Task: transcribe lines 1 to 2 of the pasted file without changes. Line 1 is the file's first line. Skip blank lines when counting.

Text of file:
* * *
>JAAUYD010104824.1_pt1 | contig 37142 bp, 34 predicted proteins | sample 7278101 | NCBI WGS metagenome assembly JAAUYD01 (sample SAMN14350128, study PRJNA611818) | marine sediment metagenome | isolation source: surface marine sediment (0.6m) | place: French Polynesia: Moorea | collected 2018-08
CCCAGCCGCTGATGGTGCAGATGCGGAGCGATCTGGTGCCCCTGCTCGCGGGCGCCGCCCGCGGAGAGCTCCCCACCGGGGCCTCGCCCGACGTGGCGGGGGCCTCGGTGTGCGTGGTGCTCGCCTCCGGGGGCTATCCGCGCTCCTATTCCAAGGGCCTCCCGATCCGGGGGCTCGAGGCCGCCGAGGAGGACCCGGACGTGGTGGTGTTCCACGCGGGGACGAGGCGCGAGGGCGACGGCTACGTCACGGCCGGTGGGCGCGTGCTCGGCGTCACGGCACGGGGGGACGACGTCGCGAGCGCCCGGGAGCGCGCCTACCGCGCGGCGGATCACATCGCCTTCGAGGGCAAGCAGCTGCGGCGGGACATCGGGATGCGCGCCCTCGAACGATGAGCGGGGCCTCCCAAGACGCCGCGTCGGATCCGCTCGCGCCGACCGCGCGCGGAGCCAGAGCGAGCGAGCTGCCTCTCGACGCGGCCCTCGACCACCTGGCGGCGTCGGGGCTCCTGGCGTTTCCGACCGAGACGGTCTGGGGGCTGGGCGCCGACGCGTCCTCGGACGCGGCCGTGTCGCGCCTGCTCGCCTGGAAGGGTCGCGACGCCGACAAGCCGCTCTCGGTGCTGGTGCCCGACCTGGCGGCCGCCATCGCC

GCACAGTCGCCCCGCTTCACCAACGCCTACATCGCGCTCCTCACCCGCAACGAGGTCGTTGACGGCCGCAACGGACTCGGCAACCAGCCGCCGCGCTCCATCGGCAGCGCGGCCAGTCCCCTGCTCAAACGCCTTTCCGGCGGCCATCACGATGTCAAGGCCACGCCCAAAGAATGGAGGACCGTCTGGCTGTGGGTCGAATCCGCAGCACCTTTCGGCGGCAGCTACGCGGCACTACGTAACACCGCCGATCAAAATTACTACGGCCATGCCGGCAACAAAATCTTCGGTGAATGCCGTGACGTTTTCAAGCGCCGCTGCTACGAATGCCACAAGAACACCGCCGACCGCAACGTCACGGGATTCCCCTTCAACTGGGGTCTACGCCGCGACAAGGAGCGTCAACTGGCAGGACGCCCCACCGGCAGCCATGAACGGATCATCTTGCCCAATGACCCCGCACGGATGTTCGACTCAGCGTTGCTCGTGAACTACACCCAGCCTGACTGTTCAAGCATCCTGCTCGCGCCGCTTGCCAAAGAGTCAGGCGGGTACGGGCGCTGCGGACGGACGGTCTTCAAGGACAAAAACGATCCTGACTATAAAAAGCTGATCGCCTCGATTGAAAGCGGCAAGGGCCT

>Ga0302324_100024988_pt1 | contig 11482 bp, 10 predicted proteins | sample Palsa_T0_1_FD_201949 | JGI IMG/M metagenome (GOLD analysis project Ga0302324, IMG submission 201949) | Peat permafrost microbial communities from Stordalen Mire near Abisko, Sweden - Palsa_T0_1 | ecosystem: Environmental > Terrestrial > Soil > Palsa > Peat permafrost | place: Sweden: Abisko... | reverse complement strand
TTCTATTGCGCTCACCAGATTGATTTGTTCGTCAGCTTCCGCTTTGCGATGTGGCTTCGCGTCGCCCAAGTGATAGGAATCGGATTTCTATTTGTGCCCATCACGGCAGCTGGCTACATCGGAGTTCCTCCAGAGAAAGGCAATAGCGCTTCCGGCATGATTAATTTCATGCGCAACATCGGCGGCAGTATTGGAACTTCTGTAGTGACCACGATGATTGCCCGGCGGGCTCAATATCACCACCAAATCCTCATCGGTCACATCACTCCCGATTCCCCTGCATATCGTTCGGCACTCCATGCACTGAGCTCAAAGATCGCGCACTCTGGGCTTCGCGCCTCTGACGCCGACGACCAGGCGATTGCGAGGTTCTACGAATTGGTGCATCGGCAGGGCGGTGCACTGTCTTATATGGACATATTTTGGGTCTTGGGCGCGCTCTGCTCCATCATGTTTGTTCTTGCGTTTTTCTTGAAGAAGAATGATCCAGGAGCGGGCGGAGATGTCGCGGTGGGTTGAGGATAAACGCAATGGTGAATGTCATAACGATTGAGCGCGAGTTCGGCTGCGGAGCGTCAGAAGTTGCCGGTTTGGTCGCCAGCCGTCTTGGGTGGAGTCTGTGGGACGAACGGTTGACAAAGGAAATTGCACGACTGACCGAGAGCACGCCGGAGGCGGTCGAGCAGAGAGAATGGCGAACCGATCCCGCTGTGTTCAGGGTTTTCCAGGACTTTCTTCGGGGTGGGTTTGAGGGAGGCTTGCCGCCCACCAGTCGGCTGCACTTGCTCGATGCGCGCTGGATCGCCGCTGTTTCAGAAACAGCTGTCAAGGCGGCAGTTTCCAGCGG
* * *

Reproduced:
>JAAUYD010104824.1_pt1 | contig 37142 bp, 34 predicted proteins | sample 7278101 | NCBI WGS metagenome assembly JAAUYD01 (sample SAMN14350128, study PRJNA611818) | marine sediment metagenome | isolation source: surface marine sediment (0.6m) | place: French Polynesia: Moorea | collected 2018-08
CCCAGCCGCTGATGGTGCAGATGCGGAGCGATCTGGTGCCCCTGCTCGCGGGCGCCGCCCGCGGAGAGCTCCCCACCGGGGCCTCGCCCGACGTGGCGGGGGCCTCGGTGTGCGTGGTGCTCGCCTCCGGGGGCTATCCGCGCTCCTATTCCAAGGGCCTCCCGATCCGGGGGCTCGAGGCCGCCGAGGAGGACCCGGACGTGGTGGTGTTCCACGCGGGGACGAGGCGCGAGGGCGACGGCTACGTCACGGCCGGTGGGCGCGTGCTCGGCGTCACGGCACGGGGGGACGACGTCGCGAGCGCCCGGGAGCGCGCCTACCGCGCGGCGGATCACATCGCCTTCGAGGGCAAGCAGCTGCGGCGGGACATCGGGATGCGCGCCCTCGAACGATGAGCGGGGCCTCCCAAGACGCCGCGTCGGATCCGCTCGCGCCGACCGCGCGCGGAGCCAGAGCGAGCGAGCTGCCTCTCGACGCGGCCCTCGACCACCTGGCGGCGTCGGGGCTCCTGGCGTTTCCGACCGAGACGGTCTGGGGGCTGGGCGCCGACGCGTCCTCGGACGCGGCCGTGTCGCGCCTGCTCGCCTGGAAGGGTCGCGACGCCGACAAGCCGCTCTCGGTGCTGGTGCCCGACCTGGCGGCCGCCATCGCC